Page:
Dynamic analysis in a micro drilling process with ultrasonic vibration

Bo-Wun Huang1 , Jung-Ge Tseng2 , Wu-Tsan Chen3

1, 3Department of Mechanical Engineering, Cheng Shiu University, Kaohsiung, Taiwan

2Department of Leisure and Sport Management, Cheng Shiu University, Kaohsiung, Taiwan

1Corresponding author

Journal of Vibroengineering, Vol. 17, Issue 6, 2015, p. 2755-2762.
Received 25 March 2015; received in revised form 17 August 2015; accepted 25 August 2015; published 30 September 2015

Copyright © 2015 JVE International Ltd. This is an open access article distributed under the Creative Commons Attribution License, which permits unrestricted use, distribution, and reproduction in any medium, provided the original work is properly cited.
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Abstract.

In recent years, the processing technology of advanced machinery has toward precision, high-performance, and high-speed. Therefore micro-fabrication becomes more important such as the getting smaller aperture in the printed circuit board (PCB), it tends to be more severe due to vibration. The vibration has adverse effects to machining accuracy and surface roughness which will increase tool abrasion and further accelerate the destruction from material fatigue. There are many ways to produce perforations, such as laser micro-machining and micro-drilling. The industry still adopts micro drill piercing process due to the cost and technical considerations. In order to enhance the cutlery life and the quality of the drilling process, the cutting characteristic of bur is important. Hence, the vibration during drilling must be suppressed. This study is to investigate the dynamic analysis of a micro drill under ultrasonic vibration (50 kHz) excited with a piezoelectric-driven actuator experimentally and numerically by using finite element analysis. The results show that the vibration and the cutting forces are effectively reduced and thereby the cutting performance is improved when introduces ultrasonic vibrations during micro-drilling process.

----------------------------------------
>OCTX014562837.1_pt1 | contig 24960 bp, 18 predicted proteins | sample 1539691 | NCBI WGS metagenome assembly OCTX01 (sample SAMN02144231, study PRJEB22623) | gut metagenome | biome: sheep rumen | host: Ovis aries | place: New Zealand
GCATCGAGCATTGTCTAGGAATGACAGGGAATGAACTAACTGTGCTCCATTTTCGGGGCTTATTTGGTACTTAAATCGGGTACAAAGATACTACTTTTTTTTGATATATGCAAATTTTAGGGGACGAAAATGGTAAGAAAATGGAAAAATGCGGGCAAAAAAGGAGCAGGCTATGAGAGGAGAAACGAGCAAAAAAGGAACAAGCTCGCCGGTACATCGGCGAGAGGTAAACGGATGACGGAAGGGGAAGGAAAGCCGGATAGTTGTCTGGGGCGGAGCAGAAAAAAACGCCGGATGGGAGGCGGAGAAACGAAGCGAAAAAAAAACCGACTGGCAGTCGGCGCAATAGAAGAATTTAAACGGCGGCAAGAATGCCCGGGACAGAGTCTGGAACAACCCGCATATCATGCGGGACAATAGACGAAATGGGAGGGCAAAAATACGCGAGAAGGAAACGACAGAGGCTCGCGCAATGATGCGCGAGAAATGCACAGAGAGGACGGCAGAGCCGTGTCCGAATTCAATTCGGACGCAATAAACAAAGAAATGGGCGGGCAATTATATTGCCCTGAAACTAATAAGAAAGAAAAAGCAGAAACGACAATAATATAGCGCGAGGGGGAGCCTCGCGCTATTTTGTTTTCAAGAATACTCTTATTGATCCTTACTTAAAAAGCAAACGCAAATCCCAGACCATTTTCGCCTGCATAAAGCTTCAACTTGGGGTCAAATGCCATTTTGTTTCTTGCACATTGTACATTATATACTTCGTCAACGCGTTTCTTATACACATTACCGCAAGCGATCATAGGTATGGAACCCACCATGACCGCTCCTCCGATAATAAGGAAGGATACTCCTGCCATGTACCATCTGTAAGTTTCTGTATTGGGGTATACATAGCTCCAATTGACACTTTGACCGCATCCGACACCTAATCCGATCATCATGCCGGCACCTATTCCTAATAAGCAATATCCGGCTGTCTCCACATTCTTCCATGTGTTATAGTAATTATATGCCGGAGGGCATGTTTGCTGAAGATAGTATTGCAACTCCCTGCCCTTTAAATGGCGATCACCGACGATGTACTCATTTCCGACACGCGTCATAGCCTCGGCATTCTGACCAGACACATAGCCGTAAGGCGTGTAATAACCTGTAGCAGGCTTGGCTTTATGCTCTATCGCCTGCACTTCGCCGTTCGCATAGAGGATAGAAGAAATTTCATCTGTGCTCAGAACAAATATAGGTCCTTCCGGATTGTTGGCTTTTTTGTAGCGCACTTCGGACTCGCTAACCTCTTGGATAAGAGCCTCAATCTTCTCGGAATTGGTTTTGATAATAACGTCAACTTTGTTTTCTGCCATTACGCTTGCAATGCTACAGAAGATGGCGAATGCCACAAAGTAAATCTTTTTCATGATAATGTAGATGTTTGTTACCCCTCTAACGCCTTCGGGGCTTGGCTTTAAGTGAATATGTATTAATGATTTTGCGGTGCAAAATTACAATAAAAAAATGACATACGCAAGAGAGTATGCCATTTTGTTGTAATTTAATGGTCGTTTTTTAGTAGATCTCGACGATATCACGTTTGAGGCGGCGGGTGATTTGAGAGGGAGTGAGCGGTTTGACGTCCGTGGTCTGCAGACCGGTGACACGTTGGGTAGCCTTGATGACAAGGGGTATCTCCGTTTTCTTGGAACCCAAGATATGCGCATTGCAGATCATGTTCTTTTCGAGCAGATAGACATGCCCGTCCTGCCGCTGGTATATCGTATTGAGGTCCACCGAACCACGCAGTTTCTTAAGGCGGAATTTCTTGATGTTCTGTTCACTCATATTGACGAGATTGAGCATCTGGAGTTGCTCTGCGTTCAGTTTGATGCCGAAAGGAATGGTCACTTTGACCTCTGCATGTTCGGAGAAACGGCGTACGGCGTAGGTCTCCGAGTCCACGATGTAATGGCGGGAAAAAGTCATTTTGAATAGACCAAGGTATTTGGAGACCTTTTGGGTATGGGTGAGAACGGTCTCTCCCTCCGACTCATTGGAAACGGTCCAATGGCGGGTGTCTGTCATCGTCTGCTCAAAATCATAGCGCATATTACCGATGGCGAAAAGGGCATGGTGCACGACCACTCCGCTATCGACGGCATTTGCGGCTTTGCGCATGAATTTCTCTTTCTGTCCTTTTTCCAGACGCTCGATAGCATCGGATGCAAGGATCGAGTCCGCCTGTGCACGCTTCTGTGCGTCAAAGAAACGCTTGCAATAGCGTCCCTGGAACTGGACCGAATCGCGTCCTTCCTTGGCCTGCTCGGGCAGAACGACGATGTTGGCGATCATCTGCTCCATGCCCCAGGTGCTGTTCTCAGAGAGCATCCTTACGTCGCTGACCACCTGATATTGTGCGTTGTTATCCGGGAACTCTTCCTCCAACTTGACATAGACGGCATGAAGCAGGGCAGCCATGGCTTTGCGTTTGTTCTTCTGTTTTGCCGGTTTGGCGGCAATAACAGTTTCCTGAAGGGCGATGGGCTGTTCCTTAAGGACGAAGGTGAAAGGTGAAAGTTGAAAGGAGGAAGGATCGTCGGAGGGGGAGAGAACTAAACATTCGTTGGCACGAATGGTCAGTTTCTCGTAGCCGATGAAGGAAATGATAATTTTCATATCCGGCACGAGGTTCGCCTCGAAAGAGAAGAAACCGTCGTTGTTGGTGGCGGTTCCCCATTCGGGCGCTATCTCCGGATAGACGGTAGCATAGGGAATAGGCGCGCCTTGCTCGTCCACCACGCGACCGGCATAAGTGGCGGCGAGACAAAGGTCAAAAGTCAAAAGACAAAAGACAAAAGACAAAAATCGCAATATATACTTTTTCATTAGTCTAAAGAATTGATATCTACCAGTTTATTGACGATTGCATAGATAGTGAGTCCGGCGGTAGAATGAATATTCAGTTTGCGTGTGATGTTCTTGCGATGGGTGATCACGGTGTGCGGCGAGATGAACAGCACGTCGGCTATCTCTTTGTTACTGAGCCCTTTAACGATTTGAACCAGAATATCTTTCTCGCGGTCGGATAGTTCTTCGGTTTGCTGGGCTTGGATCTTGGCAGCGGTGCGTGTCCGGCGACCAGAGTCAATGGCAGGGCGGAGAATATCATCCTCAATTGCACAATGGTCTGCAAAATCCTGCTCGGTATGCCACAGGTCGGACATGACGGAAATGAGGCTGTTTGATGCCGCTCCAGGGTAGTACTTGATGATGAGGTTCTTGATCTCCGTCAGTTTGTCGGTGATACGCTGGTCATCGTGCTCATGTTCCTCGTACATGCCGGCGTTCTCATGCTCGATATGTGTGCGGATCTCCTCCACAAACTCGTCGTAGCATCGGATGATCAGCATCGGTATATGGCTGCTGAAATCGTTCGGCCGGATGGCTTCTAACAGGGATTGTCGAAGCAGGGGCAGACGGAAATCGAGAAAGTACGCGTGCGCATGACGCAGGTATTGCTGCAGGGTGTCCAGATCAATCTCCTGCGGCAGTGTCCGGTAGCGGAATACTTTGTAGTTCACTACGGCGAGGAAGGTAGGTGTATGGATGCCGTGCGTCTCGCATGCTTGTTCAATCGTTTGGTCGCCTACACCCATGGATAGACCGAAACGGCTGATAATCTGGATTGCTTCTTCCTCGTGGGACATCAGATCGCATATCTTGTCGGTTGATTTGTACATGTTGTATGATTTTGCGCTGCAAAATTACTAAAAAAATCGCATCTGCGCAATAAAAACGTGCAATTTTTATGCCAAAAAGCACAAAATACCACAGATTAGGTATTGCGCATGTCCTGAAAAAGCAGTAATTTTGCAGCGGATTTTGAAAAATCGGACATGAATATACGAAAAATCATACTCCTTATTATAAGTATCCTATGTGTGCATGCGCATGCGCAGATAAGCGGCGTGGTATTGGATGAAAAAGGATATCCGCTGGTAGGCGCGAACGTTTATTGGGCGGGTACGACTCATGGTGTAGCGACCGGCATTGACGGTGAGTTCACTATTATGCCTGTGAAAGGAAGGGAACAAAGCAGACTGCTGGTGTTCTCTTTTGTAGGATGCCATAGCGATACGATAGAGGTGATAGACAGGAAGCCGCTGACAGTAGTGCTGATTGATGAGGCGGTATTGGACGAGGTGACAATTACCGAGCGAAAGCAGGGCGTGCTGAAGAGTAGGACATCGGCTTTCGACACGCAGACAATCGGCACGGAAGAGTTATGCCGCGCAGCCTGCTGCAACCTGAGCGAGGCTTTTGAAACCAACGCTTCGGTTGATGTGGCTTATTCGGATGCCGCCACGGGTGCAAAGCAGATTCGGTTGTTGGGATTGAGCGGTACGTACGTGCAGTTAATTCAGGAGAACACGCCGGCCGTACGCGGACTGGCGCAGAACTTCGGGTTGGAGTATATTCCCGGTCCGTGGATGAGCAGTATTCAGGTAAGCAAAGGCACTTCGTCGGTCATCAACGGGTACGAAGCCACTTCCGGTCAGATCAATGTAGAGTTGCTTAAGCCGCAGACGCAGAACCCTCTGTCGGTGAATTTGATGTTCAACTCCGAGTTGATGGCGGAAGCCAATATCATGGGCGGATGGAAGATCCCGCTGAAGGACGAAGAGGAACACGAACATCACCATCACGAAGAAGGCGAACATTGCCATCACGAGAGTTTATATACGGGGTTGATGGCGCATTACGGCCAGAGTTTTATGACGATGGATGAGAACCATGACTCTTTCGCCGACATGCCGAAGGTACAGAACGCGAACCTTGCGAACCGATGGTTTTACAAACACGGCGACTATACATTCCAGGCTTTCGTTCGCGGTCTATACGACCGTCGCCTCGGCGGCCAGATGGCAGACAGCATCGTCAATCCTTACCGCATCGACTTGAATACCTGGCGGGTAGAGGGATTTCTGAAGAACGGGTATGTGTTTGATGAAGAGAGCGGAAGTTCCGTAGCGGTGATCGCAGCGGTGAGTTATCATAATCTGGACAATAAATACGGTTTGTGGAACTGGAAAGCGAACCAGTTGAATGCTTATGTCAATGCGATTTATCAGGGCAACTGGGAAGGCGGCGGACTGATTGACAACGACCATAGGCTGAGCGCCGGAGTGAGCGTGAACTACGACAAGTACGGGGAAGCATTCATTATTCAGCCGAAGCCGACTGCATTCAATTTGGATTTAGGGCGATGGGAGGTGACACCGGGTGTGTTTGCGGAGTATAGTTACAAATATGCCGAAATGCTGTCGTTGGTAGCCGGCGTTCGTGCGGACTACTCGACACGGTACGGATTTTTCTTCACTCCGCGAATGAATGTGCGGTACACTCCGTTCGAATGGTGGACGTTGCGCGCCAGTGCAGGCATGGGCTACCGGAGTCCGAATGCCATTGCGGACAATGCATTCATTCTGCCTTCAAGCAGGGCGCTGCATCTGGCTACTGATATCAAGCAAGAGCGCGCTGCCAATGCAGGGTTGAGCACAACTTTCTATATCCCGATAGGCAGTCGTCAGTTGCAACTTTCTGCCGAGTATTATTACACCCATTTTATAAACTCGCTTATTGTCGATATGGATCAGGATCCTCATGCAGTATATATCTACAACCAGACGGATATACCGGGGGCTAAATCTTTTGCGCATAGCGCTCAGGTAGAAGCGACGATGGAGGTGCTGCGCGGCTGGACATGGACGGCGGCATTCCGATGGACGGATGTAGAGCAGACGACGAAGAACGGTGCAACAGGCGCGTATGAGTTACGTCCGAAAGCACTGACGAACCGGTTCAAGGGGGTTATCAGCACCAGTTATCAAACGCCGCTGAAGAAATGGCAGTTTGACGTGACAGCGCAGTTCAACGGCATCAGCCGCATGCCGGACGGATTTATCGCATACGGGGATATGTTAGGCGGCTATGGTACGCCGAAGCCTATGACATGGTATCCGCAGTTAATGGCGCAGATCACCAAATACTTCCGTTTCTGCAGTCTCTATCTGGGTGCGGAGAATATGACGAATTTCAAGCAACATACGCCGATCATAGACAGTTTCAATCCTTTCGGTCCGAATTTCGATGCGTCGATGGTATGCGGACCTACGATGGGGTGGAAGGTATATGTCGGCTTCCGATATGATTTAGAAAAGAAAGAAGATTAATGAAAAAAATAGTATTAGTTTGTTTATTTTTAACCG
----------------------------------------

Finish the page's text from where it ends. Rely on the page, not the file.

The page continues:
Keywords: piezoelectric, micro drilling, ultrasonic, dynamic analysis.

1. Introduction